TASER devices defended as 'less lethal option' by Suffolk police union
- Credit: PA
TASER devices have been defended as "a less lethal option when compared to firearms" by a Suffolk police union - amid concerns over use of such weapons.
Conductive Energy Devices (CEDs) were first trialled by police in the UK in 2003, with all forces using them by 2013.
They fire up to 50,000 volts of electricity in rapid pulses to temporarily incapacitate a suspect, so officers can bring the offender under control.
However, the Independent Office for Police Conduct (IOPC) has said police risk “losing the trust and confidence of the communities they serve” if they do not address serious concerns over the use of TASER devices.
Their investigation found that black people were more likely to be subjected to prolonged TASER discharge, compared with white people, according to a review of 101 investigations the watchdog carried out involving CEDs between 2015 and 2020.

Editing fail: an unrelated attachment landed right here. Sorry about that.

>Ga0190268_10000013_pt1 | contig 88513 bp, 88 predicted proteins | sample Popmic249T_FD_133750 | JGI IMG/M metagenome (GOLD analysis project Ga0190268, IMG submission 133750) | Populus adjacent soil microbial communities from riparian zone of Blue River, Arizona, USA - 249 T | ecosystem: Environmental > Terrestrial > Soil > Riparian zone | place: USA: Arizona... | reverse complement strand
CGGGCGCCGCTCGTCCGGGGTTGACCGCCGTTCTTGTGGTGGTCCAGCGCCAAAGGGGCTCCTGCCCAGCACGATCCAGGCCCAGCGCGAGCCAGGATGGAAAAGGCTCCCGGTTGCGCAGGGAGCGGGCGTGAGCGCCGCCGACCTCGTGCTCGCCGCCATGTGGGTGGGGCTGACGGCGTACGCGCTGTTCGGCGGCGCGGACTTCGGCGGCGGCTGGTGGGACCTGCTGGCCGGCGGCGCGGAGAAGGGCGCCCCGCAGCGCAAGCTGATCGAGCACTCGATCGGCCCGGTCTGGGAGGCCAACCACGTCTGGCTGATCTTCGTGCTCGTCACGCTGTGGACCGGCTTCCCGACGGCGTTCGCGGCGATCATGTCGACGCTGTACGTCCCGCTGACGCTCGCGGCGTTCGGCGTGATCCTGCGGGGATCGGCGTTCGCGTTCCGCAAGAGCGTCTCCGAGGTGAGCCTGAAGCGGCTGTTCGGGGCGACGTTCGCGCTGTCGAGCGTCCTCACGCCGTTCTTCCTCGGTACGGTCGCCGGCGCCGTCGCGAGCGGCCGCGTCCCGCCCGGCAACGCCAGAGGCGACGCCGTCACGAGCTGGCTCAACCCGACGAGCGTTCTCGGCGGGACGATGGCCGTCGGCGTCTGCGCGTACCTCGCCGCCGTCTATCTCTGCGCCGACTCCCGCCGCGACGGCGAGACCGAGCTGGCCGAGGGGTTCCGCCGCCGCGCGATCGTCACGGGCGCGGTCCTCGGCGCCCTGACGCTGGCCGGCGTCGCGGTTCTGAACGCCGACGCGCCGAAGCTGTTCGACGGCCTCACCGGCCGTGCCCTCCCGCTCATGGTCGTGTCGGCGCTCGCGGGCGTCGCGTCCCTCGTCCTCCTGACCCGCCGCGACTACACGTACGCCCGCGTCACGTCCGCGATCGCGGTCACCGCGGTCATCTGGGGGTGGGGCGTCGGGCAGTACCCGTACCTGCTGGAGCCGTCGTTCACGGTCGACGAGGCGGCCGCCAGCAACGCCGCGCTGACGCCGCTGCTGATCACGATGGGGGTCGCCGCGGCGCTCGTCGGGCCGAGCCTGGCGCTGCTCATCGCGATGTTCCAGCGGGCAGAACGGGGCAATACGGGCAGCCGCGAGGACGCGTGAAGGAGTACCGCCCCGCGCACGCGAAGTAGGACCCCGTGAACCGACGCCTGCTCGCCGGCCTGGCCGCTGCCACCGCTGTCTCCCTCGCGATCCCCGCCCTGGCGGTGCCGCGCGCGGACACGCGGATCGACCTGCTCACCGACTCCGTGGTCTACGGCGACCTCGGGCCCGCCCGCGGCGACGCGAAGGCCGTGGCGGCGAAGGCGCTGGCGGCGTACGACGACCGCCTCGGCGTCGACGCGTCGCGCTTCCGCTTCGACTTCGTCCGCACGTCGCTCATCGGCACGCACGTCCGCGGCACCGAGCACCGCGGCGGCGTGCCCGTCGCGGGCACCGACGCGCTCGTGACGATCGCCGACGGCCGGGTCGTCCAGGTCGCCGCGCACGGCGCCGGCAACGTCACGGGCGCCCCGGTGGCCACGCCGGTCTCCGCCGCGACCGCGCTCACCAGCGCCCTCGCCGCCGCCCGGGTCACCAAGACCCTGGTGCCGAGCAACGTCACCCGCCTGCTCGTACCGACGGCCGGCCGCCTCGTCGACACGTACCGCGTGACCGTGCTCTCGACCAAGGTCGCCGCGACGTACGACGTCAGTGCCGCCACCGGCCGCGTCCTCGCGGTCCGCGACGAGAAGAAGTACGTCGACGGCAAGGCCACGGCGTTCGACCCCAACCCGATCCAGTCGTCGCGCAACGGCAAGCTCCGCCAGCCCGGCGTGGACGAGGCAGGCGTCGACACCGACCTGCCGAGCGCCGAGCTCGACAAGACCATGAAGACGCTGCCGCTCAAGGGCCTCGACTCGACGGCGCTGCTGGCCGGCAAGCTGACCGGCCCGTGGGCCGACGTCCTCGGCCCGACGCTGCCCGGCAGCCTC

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Darren Harris, chairman of Suffolk Police Federation, said: “We recognise that reviews into police powers – such as the use of TASER devices – are vital in maintaining trust with the people we serve but this one by the IOPC doesn’t paint a complete picture.
“The recommendations are based on a review of just 101 incidents over five years, all ones investigated by the IOPC, out of almost 100,000 times it was deployed.
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"That’s just 0.1% of all uses, and ignores good practice in other incidents.
“I’m also disappointed that the IOPC failed to consult the Police Federation of England and Wales.
“Officers who carry TASER are given the best training and the best support.
"They’re the ones when confronted with potentially violent situations making the decisions and with only seconds to do so and they have to protect themselves and the public.
“In the majority of incidents, just drawing it out of a holster can de-escalate a situation and it’s a less lethal option when compared to firearms.”
The IOPC report comes in the wake of the death of former Ipswich Town footballer Dalian Atkinson, who died following an "excessive" 33-second CED deployment in the West Midlands, as well as being repeatedly kicked.
Pc Benjamin Monk was convicted of manslaughter over Mr Atkinson's death.